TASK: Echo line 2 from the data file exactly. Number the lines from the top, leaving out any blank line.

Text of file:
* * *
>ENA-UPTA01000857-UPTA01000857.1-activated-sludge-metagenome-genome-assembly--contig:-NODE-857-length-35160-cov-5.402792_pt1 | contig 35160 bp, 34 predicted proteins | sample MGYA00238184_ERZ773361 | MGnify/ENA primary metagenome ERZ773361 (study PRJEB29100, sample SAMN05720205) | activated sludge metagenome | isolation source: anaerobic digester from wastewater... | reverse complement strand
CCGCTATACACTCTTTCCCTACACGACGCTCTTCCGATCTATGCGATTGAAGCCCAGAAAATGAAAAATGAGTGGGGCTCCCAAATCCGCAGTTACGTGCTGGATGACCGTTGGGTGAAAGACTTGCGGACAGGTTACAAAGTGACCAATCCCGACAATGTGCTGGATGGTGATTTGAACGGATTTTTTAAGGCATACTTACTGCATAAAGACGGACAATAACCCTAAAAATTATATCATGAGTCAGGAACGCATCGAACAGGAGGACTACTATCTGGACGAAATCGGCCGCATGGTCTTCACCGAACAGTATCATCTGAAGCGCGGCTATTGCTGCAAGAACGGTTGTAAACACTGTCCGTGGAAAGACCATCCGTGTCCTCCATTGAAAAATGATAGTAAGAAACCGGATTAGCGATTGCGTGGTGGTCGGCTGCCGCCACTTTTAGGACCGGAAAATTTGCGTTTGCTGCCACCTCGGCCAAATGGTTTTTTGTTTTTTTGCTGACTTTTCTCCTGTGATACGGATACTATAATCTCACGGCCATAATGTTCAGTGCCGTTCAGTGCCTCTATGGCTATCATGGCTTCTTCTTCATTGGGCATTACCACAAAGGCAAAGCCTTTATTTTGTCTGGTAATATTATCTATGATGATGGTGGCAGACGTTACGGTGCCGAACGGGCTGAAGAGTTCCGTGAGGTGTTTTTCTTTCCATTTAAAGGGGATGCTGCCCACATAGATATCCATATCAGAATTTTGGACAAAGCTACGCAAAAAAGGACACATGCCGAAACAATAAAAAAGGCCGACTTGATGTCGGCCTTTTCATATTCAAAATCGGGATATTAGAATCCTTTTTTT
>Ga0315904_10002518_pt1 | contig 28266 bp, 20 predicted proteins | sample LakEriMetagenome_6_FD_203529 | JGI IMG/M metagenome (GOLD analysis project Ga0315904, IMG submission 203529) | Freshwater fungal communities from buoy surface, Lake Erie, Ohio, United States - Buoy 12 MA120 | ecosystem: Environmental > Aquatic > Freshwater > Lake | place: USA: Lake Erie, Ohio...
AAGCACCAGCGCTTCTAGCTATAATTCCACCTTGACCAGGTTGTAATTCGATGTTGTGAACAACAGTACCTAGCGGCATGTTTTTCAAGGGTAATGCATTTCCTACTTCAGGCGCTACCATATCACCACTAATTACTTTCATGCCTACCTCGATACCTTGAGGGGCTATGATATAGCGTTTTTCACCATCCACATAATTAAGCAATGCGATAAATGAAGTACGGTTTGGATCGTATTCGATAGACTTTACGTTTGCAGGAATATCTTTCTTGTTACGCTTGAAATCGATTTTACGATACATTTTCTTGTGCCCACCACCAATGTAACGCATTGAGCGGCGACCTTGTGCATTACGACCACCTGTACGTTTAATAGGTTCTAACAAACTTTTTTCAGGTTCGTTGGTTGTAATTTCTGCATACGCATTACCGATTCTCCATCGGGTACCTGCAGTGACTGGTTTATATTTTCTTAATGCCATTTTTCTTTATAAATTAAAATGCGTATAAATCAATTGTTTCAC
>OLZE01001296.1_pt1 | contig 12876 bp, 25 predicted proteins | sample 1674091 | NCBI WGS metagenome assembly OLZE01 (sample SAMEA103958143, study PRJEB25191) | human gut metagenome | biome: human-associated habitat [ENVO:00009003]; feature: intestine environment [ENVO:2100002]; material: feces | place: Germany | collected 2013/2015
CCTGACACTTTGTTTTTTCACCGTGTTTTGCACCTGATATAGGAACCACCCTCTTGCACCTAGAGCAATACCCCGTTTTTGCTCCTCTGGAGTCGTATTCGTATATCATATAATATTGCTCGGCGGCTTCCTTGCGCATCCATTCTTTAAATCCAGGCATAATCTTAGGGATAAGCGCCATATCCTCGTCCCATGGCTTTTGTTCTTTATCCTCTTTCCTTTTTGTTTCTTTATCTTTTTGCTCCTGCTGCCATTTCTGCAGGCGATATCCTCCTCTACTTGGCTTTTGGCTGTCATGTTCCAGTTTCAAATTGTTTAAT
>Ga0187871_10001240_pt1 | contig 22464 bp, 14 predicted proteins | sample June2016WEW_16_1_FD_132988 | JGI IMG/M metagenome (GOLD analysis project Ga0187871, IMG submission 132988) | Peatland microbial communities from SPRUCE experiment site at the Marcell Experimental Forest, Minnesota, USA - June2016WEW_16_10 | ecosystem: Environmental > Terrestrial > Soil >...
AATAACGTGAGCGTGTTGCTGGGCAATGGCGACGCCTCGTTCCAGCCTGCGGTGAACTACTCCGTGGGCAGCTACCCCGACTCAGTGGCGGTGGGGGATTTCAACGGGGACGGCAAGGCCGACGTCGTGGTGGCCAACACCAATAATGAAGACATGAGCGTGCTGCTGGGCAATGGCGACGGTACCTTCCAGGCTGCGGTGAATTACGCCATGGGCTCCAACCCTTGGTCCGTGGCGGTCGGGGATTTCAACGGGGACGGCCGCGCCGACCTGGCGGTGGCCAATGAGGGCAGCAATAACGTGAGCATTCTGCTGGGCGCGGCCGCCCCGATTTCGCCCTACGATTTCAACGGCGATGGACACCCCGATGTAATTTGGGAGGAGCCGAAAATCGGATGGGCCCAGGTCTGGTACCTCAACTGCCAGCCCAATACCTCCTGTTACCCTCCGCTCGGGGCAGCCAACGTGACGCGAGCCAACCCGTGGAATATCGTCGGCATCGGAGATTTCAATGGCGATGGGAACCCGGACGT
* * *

CCGCTATACACTCTTTCCCTACACGACGCTCTTCCGATCTATGCGATTGAAGCCCAGAAAATGAAAAATGAGTGGGGCTCCCAAATCCGCAGTTACGTGCTGGATGACCGTTGGGTGAAAGACTTGCGGACAGGTTACAAAGTGACCAATCCCGACAATGTGCTGGATGGTGATTTGAACGGATTTTTTAAGGCATACTTACTGCATAAAGACGGACAATAACCCTAAAAATTATATCATGAGTCAGGAACGCATCGAACAGGAGGACTACTATCTGGACGAAATCGGCCGCATGGTCTTCACCGAACAGTATCATCTGAAGCGCGGCTATTGCTGCAAGAACGGTTGTAAACACTGTCCGTGGAAAGACCATCCGTGTCCTCCATTGAAAAATGATAGTAAGAAACCGGATTAGCGATTGCGTGGTGGTCGGCTGCCGCCACTTTTAGGACCGGAAAATTTGCGTTTGCTGCCACCTCGGCCAAATGGTTTTTTGTTTTTTTGCTGACTTTTCTCCTGTGATACGGATACTATAATCTCACGGCCATAATGTTCAGTGCCGTTCAGTGCCTCTATGGCTATCATGGCTTCTTCTTCATTGGGCATTACCACAAAGGCAAAGCCTTTATTTTGTCTGGTAATATTATCTATGATGATGGTGGCAGACGTTACGGTGCCGAACGGGCTGAAGAGTTCCGTGAGGTGTTTTTCTTTCCATTTAAAGGGGATGCTGCCCACATAGATATCCATATCAGAATTTTGGACAAAGCTACGCAAAAAAGGACACATGCCGAAACAATAAAAAAGGCCGACTTGATGTCGGCCTTTTCATATTCAAAATCGGGATATTAGAATCCTTTTTTT